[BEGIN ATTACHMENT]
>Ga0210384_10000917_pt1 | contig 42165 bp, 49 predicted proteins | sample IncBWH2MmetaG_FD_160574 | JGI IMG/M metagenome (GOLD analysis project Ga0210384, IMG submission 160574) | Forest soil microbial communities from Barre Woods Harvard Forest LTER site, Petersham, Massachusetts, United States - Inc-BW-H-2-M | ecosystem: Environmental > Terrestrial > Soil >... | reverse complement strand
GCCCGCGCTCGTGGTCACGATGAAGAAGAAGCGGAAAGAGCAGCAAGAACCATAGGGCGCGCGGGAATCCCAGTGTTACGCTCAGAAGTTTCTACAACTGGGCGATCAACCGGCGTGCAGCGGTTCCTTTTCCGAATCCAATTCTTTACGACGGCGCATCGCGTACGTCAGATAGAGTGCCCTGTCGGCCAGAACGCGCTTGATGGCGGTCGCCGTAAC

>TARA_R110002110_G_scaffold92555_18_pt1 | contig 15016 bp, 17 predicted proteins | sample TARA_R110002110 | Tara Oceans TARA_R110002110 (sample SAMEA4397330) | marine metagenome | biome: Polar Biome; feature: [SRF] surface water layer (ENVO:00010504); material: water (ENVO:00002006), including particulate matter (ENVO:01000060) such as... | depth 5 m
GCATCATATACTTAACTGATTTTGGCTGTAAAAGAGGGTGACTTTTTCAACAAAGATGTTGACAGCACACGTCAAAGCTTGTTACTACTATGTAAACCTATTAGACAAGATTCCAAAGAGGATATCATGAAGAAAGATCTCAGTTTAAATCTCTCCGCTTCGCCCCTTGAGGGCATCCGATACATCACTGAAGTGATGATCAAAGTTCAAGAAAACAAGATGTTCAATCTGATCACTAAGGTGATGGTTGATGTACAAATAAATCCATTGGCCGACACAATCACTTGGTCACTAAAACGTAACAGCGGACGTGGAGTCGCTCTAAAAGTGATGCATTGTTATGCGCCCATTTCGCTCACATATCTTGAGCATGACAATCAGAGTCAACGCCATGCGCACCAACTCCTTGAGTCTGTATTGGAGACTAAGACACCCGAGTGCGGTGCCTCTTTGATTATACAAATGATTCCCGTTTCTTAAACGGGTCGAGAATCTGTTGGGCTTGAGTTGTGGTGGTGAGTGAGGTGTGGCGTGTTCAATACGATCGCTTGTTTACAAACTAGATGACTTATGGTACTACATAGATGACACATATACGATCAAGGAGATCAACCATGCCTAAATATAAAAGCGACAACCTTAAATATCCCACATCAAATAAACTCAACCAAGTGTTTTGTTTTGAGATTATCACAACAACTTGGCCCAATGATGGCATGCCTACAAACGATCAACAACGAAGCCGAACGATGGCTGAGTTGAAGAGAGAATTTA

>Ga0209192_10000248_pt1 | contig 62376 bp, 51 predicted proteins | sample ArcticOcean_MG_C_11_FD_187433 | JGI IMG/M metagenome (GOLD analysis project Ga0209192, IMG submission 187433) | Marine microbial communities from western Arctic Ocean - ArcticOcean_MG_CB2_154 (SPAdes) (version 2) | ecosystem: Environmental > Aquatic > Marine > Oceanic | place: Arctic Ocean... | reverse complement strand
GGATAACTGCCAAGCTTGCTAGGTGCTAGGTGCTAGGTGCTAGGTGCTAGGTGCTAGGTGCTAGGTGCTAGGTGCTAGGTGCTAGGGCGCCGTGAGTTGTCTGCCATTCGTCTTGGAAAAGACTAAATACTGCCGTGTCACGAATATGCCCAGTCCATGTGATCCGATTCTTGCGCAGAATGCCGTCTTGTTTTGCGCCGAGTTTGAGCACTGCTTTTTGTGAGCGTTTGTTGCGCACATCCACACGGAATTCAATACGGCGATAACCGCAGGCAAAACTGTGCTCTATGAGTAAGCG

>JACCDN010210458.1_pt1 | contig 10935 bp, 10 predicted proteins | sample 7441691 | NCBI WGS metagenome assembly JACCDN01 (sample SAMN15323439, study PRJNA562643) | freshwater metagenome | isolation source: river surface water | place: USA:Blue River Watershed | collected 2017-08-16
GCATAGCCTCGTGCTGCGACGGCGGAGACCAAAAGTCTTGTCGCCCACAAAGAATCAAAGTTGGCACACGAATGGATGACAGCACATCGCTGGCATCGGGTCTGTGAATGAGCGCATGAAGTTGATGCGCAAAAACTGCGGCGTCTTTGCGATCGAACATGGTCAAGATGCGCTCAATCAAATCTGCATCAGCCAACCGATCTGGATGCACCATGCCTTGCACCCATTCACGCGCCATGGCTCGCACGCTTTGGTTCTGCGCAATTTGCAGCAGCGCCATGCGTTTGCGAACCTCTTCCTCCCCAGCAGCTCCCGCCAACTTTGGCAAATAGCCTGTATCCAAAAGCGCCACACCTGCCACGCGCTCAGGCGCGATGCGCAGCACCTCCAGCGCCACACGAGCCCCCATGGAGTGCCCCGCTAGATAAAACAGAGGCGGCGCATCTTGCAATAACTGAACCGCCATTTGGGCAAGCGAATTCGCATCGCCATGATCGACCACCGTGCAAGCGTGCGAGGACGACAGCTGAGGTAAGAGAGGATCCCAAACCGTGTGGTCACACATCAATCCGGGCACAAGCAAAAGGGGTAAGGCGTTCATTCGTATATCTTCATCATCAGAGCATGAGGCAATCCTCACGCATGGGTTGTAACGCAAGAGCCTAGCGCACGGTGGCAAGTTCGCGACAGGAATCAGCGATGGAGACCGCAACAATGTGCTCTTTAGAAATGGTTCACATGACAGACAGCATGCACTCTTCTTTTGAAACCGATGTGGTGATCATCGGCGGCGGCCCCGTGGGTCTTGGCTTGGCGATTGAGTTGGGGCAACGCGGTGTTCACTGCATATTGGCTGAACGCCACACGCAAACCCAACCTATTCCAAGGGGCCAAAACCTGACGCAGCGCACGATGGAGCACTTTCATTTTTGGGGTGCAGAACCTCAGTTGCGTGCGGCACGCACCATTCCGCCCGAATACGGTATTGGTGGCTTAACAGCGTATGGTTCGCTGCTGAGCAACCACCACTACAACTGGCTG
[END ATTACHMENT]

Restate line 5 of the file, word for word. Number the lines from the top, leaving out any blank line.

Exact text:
>Ga0209192_10000248_pt1 | contig 62376 bp, 51 predicted proteins | sample ArcticOcean_MG_C_11_FD_187433 | JGI IMG/M metagenome (GOLD analysis project Ga0209192, IMG submission 187433) | Marine microbial communities from western Arctic Ocean - ArcticOcean_MG_CB2_154 (SPAdes) (version 2) | ecosystem: Environmental > Aquatic > Marine > Oceanic | place: Arctic Ocean... | reverse complement strand